Afghans make up more than 20 percent of the migrants and asylum seekers that are arriving on Greek islands. More precisely, according to data from the United Nations Refugee Agency (UNHCR), of the 562,355 migrants who arrived in Greece between January and late October, about 120,000 came from Afghanistan.
European Union regulations say that – barring a few exceptions – Afghans are not entitled to protection and as a result they are not included in the bloc’s recently launched relocation program.
As an entry point to the EU, Greece is expected to repatriate many of these people in the coming months. Alexis Tsipras, the country’s prime minister, has repeatedly asked Brussels that Afghans be given protection, which is so far limited to people coming from Syria, Iraq and Eritrea.
“Europe’s migration policy is mostly shaped by the needs of refugee-receiving states,” a government official told Kathimerini on condition of anonymity.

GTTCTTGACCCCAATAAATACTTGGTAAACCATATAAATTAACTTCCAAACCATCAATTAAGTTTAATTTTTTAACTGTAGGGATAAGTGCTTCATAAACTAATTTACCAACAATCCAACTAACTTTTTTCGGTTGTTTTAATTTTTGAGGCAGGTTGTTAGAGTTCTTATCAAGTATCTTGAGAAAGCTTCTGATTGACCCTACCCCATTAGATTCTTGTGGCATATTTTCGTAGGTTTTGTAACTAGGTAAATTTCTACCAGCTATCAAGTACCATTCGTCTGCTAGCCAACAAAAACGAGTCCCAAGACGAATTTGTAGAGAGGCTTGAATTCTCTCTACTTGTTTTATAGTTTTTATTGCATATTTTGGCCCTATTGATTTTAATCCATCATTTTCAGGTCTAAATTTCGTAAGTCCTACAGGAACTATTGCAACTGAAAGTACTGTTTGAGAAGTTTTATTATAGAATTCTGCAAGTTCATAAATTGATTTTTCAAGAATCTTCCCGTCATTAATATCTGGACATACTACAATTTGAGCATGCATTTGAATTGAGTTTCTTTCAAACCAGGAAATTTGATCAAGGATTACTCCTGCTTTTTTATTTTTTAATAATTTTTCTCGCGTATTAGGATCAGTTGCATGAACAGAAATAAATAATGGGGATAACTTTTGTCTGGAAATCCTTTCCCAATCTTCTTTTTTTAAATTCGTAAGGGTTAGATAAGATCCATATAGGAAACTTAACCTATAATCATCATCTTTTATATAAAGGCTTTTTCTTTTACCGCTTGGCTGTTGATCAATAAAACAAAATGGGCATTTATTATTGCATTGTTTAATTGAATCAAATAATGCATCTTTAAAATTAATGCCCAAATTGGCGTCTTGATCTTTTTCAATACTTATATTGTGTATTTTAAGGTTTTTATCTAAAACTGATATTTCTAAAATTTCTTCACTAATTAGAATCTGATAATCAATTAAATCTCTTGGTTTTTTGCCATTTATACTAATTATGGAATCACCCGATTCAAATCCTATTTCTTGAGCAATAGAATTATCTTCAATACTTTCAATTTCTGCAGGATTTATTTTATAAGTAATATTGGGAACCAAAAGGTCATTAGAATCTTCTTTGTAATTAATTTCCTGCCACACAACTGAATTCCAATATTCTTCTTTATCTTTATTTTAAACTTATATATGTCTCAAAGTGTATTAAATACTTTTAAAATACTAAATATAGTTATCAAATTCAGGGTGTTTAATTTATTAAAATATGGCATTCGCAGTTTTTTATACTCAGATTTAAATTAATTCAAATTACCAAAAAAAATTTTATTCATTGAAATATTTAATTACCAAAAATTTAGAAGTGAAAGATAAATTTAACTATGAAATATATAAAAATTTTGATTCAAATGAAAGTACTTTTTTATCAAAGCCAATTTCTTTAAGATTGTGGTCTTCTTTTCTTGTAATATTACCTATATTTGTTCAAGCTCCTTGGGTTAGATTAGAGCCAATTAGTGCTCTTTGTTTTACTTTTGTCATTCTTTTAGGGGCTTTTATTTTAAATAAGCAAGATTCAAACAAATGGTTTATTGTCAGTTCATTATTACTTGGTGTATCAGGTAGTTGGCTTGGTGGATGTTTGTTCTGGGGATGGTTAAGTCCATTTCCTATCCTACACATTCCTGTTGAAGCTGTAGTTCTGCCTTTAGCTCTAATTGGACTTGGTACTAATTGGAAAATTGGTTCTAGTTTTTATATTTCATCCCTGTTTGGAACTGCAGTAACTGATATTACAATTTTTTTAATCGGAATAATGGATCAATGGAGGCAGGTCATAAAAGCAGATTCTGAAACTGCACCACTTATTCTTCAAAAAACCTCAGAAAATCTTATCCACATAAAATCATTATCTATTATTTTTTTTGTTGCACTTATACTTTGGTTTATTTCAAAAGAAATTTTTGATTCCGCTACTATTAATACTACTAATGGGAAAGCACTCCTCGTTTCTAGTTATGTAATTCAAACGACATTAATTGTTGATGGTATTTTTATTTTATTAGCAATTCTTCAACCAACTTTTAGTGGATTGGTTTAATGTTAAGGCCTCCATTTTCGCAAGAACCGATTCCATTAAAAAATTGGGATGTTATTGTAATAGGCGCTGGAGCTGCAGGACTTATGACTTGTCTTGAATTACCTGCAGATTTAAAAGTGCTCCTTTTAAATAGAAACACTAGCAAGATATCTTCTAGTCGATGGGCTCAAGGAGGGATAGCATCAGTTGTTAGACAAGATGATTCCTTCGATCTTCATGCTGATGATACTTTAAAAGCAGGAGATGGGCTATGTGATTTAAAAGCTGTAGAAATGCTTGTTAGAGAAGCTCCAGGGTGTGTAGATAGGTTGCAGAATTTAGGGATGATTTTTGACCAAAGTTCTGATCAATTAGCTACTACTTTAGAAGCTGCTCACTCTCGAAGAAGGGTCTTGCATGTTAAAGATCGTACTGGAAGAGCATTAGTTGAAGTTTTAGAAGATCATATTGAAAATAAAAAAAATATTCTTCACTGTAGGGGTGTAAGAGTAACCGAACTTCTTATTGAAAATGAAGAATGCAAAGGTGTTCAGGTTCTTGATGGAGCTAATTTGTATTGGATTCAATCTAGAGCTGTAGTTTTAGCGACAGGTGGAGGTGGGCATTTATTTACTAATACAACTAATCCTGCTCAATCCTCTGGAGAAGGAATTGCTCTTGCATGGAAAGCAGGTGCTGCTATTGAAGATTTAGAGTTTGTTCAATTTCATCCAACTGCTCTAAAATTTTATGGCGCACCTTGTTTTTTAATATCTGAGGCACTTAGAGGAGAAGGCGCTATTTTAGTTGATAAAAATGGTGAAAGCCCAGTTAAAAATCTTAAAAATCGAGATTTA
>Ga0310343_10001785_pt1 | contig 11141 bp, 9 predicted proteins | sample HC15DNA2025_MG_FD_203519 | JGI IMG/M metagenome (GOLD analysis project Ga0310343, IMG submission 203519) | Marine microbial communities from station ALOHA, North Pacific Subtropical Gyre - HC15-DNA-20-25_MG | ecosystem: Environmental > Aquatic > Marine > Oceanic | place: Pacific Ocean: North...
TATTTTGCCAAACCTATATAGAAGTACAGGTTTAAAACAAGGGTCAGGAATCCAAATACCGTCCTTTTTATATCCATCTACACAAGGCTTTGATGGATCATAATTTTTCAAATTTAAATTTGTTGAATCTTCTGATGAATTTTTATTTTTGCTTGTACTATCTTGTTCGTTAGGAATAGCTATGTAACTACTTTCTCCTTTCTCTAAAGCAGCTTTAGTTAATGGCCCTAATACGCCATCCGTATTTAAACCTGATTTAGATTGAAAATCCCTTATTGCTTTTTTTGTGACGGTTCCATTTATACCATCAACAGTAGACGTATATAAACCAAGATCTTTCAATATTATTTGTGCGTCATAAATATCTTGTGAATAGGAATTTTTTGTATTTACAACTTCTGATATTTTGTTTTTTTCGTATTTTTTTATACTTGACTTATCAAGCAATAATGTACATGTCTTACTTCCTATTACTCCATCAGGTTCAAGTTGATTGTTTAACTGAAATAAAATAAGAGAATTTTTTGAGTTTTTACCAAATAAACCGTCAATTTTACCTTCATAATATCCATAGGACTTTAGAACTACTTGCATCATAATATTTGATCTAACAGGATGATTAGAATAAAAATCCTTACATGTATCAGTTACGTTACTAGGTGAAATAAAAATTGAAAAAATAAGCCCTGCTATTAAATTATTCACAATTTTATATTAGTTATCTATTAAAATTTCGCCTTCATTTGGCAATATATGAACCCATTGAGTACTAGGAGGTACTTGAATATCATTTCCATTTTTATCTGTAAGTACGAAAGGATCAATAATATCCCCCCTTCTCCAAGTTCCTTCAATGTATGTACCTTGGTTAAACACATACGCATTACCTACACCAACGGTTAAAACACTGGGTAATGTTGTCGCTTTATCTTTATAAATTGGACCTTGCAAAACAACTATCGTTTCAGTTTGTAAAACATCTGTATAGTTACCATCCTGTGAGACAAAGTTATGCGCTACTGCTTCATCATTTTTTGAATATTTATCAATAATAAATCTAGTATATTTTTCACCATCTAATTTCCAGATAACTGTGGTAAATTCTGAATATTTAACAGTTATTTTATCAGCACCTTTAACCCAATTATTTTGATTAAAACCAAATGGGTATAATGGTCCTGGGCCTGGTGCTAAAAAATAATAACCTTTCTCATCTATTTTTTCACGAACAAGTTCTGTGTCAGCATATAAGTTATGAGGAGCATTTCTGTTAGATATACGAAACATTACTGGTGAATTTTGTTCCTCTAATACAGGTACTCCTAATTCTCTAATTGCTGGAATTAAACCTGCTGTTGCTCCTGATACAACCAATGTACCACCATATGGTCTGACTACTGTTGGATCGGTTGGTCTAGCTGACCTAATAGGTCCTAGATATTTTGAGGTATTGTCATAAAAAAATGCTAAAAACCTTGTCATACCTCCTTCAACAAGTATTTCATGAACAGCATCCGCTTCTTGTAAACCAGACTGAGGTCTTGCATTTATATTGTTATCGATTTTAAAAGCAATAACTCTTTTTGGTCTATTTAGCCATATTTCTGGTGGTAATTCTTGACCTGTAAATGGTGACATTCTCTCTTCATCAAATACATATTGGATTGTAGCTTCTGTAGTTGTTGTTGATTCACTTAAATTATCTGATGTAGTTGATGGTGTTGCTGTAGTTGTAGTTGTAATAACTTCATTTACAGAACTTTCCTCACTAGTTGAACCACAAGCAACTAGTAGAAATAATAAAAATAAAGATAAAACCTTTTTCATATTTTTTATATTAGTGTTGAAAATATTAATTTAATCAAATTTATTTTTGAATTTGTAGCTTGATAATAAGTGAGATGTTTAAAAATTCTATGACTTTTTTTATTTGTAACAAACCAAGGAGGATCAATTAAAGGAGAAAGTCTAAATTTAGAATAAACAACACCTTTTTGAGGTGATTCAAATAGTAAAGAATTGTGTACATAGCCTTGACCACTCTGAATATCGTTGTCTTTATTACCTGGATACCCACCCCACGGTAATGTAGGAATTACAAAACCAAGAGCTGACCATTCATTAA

“Germany needs young, relatively educated people in order to support its social security system,” the official said, adding that the EU’s refugee relocation system allows European governments to screen applications for people with a particular profile or at least turn down individuals who do not meet their standards.
In that respect, Afghans are not very strong candidates, as it were: They are not Christians, they have not lived next to Christian populations, they are poor, they are not educated and, in many a European mind, they are suspected of terrorist links.
Over the summer, many Afghans camped at the Pedion tou Areos park in the center of Athens. Not far from there, at Victoria Square, the majority of migrants are Afghans. About 1,200 people, also from Afghanistan, were recently hosted at a sports venue in Galatsi, northwestern Athens.
These people have traveled here from the eastern Aegean islands and are forced to sleep outside in public squares or reception facilities because they cannot afford to go anywhere else. Some of them cannot even buy a boat ticket. After they arrive on one of the islands, they receive an administrative document stating that they have 30 days to leave the country.
Most of those Afghan migrants stay in Greece until they find a way to continue their journey to Northern Europe. Once – and if – they reach their end destination, they submit a claim for asylum, but this is usually rejected because they do not meet the legal requirements – which means that they must return home.
“According to the existing legal framework, Greece is obliged to carry out this operation,” officials said.